I’m glad to say that all of the miles logged in the wind and rain paid off and resulted in marathon number 13 and my first 39.3 mile run.
I spent the days leading up to the Ultra working out how I was going to complete the 39.3 mile distance.
The training was done, now it was time to set out and run a distance I had never completed before.
I was trying not to overthink it. 39.3 miles is a crazy distance. Is your body supposed to be able to run that distance.?
I thought back to the billboard in Dublin on that Sunday night in October 2008. “You can spend your whole life wondering if you can run a marathon, or you can spend it knowing you just have”.
It was the same message but it had a few miles added on.
I checked out the details for water stations. The ultra runners were allowed leave extra food bags at 3 of the food stations. I decided to go for mile 19, 29 and 35 to help give me that extra bit of energy.
I called in to collect my race number and ended up standing at the table for marathon race numbers. Thankfully the race director who I have met on a number of occasions got chatting to me and directed me over to a small table in the corner with the word “ultra” written on it.
Finally the morning arrived and we piled on to the bus heading for Connemara.
The race brief was very brief. One of the organising crew acknowledged how bad the weather conditions were last year and how good it was to see so many of the runners from last year coming back to complete the 39.3 mile distance.
I wasn’t sure if they should have mentioned this but as I thought about it to me it seemed to be a bit of an elephant in the room. It was probably better off to mention it and just get on with it.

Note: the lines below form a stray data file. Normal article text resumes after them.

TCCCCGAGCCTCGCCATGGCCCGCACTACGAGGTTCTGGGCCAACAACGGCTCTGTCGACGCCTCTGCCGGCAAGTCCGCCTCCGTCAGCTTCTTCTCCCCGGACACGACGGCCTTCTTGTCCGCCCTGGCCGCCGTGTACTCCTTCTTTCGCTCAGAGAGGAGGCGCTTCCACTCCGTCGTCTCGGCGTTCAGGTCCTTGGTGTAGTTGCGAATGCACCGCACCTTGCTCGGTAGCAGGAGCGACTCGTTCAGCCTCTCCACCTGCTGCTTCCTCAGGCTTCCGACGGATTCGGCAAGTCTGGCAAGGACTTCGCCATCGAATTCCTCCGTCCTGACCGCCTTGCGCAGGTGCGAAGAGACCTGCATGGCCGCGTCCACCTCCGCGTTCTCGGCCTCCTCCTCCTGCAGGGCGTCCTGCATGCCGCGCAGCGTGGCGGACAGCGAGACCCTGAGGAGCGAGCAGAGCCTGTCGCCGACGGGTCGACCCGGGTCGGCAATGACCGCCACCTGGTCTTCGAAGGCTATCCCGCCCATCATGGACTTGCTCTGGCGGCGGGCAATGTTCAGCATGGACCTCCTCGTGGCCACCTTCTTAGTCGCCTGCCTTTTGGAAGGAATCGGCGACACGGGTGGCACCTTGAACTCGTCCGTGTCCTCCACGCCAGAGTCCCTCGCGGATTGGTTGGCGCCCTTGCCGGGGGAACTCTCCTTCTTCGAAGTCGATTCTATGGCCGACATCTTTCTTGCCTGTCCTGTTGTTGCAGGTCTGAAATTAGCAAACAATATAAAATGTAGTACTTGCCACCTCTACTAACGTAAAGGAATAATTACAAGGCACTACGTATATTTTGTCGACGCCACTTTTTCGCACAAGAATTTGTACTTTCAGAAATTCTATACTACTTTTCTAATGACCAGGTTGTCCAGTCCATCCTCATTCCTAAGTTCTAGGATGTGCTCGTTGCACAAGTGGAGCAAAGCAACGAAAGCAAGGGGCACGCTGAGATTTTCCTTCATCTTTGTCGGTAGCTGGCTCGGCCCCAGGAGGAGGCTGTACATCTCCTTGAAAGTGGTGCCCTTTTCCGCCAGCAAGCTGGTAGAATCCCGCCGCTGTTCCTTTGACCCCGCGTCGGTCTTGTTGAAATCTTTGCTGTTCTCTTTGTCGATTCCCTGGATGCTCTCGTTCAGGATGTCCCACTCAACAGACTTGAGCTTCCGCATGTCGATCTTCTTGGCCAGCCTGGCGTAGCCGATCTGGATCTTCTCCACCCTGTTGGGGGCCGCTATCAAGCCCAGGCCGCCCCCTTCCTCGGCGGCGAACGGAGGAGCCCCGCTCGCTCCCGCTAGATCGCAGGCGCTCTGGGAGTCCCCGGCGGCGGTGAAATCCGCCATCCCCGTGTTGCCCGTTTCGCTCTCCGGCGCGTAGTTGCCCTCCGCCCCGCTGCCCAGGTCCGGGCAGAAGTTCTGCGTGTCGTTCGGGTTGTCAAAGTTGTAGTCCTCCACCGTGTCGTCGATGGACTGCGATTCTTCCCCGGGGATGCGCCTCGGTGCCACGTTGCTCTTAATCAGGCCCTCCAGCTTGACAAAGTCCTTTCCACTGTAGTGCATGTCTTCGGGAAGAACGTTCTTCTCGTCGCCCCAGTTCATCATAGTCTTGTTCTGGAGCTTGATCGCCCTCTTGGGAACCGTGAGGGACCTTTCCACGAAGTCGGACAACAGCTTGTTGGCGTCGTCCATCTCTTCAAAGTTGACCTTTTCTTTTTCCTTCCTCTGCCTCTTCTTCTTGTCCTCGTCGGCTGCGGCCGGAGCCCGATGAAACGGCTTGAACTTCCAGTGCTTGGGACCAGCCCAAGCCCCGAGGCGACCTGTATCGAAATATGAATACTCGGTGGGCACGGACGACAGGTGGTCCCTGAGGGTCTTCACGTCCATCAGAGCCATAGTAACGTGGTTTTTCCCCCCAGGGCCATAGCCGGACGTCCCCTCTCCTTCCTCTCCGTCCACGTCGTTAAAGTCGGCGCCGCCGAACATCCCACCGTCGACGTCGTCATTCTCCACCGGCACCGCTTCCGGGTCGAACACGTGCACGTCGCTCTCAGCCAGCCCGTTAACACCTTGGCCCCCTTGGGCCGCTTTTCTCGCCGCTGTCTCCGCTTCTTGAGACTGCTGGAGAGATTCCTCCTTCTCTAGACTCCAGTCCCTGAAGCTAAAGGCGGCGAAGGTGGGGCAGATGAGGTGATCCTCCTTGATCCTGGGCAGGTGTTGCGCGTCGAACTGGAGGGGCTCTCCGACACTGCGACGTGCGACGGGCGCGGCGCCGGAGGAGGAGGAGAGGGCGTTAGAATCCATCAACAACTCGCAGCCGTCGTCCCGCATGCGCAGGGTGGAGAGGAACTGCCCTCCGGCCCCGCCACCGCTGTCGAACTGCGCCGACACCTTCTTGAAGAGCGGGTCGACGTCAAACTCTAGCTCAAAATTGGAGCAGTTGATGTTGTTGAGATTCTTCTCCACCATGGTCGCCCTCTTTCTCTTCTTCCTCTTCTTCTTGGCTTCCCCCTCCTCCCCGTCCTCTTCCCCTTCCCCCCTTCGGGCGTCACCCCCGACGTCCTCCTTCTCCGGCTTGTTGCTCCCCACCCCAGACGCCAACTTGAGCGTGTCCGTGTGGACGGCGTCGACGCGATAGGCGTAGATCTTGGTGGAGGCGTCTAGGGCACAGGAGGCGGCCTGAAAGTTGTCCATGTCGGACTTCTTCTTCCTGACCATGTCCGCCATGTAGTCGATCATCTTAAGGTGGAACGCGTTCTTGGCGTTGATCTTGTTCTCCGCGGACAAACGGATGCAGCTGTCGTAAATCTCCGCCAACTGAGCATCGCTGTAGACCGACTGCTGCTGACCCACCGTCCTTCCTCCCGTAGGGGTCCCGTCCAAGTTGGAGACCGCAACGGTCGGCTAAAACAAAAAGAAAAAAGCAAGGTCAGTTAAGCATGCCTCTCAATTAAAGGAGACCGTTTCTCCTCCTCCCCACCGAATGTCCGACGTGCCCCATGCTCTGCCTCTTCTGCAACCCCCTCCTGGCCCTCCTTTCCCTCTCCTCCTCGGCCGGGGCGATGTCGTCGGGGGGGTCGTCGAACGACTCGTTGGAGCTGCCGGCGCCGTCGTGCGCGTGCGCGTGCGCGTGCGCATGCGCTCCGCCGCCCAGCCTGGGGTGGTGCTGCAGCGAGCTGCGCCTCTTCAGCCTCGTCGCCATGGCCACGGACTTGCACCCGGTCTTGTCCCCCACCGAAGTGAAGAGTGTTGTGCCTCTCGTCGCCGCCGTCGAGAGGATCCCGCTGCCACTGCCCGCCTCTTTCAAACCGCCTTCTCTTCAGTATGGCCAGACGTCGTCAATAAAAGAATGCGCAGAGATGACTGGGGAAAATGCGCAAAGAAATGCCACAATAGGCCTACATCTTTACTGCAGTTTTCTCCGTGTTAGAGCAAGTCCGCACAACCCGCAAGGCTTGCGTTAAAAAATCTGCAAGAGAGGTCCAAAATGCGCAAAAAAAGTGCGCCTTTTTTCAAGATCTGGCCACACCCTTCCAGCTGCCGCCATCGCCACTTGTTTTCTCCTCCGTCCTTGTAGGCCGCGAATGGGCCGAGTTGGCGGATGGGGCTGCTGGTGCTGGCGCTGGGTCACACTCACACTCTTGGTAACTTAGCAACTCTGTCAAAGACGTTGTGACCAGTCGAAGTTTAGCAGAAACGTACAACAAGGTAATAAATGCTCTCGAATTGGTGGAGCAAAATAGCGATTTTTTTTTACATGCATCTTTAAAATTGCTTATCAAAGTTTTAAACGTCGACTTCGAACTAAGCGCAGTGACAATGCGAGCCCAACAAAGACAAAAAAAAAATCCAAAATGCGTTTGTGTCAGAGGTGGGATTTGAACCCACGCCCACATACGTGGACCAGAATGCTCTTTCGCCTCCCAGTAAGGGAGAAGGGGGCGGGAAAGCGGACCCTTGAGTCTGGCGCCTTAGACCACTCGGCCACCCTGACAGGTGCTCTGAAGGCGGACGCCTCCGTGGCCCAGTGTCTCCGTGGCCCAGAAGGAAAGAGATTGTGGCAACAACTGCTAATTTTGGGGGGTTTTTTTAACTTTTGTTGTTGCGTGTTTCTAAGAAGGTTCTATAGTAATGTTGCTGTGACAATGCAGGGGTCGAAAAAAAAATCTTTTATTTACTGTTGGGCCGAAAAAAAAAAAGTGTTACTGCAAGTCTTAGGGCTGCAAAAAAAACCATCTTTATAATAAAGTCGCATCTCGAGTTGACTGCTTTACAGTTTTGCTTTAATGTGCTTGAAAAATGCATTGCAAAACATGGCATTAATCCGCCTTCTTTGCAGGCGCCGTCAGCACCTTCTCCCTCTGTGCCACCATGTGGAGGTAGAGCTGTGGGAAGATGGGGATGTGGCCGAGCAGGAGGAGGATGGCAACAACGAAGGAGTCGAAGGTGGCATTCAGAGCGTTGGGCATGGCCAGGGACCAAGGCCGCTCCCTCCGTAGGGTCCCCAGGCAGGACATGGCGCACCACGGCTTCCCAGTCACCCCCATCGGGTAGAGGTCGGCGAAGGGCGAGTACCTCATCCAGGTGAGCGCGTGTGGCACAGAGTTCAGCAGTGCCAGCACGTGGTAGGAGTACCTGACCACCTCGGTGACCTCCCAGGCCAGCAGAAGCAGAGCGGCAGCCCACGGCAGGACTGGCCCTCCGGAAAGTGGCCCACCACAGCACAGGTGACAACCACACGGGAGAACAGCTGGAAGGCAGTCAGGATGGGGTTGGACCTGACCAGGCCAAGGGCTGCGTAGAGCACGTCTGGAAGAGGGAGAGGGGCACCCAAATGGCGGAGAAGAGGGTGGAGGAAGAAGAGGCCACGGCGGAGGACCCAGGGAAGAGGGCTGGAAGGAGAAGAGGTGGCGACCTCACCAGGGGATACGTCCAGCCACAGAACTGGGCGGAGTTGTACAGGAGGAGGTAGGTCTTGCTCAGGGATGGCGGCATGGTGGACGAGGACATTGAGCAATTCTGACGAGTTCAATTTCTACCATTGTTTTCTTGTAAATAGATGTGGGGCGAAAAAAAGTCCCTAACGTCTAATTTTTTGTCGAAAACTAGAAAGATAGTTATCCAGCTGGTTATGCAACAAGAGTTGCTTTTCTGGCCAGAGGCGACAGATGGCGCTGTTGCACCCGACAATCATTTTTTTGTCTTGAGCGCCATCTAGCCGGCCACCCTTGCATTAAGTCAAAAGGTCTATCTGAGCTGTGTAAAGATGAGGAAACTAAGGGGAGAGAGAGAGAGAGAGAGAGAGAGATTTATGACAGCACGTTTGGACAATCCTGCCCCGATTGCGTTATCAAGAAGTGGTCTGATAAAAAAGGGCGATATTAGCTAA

The weather on the day was ideal. Not too warm with a bit of a cloud sitting over Connemara. There was a slight breeze.
As we made our way down the road I just kept focusing on the couple of miles in front of me.
Everyone seemed to be in great form. I got talking to a man and woman from Wexford. When the lady realised I was a bit of a veteran of Connemara she asked me where the nearest portaloo was. They are fairly scarce in fairness.
The water stations were flying by and we were soon turning towards the Inagh Valley. I was starting to warm up at this stage and I decided to peel off my arm warmers. I could always put them back on later if I needed to.
Before I knew it were coming into Leenane and heading for the 26 mile mark. This is where the race turns into one long hill. I kept plugging away thinking of that food bag at mile 35.
I stopped at the water station at mile 32. I didn’t realise it but the sun was taking its toll on my arms and neck. One of the marshal’s advised me to take 2 bottles of water.
After what felt like a lifetime I made it to Maam bridge and started to head towards the last hill of the day.
I stopped to get my food back and started to walk up the last hill which is a good 2 miles long.
I had a small bottle of coca cola and some chocolate in my bag. I inhaled the bottle of coke and munched on the chocolate as I made my way up the hill all set for the last two miles.
I eventually made it to the top of the hill and started to run the last two miles.
I hit the last mile and just kept moving. There were a few other runners and walkers around and the support was picking up a bit. I was trying to spot the finish line and see where I could start to make my final push.
I turned the last corner and started to speed up a bit. There was a French runner in front of me. I held back a small bit and let him finish in front of me.
7 hours and 13 minutes of running and a small bit of walking to realise my dream of running the Connemara 39.3 Ultra
On Tuesday evening I was up at the Galway Racecourse to help marshal at the first race of the Galway 5km series.
It was a lovely evening for racing with many runners and walkers from around Galway taking to the track for a testing 5km.
Hopefully I can get off work early on Tuesday for the race in Caltra.
I have my eye on a few big races during the summer. I haven’t made any final decisions yet as my foot is still a bit sore.
If you are interested in learning how to improve your running technique, lessen the risk of injury or increase speed and distance please do get in touch.